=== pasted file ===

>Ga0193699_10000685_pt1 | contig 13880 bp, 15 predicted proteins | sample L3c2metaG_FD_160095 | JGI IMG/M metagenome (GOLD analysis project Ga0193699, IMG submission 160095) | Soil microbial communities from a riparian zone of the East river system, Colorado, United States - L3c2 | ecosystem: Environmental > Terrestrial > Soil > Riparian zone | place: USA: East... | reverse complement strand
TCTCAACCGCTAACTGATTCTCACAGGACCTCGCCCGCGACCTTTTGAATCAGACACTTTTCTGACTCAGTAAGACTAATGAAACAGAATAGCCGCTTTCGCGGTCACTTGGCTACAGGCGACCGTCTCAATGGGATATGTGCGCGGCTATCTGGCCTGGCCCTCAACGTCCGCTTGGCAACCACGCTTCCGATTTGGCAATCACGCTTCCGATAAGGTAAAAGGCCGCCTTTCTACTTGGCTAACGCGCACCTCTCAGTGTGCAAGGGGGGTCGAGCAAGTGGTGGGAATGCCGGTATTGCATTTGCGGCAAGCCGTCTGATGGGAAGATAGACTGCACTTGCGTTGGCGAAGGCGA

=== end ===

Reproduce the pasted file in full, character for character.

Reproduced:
>Ga0193699_10000685_pt1 | contig 13880 bp, 15 predicted proteins | sample L3c2metaG_FD_160095 | JGI IMG/M metagenome (GOLD analysis project Ga0193699, IMG submission 160095) | Soil microbial communities from a riparian zone of the East river system, Colorado, United States - L3c2 | ecosystem: Environmental > Terrestrial > Soil > Riparian zone | place: USA: East... | reverse complement strand
TCTCAACCGCTAACTGATTCTCACAGGACCTCGCCCGCGACCTTTTGAATCAGACACTTTTCTGACTCAGTAAGACTAATGAAACAGAATAGCCGCTTTCGCGGTCACTTGGCTACAGGCGACCGTCTCAATGGGATATGTGCGCGGCTATCTGGCCTGGCCCTCAACGTCCGCTTGGCAACCACGCTTCCGATTTGGCAATCACGCTTCCGATAAGGTAAAAGGCCGCCTTTCTACTTGGCTAACGCGCACCTCTCAGTGTGCAAGGGGGGTCGAGCAAGTGGTGGGAATGCCGGTATTGCATTTGCGGCAAGCCGTCTGATGGGAAGATAGACTGCACTTGCGTTGGCGAAGGCGA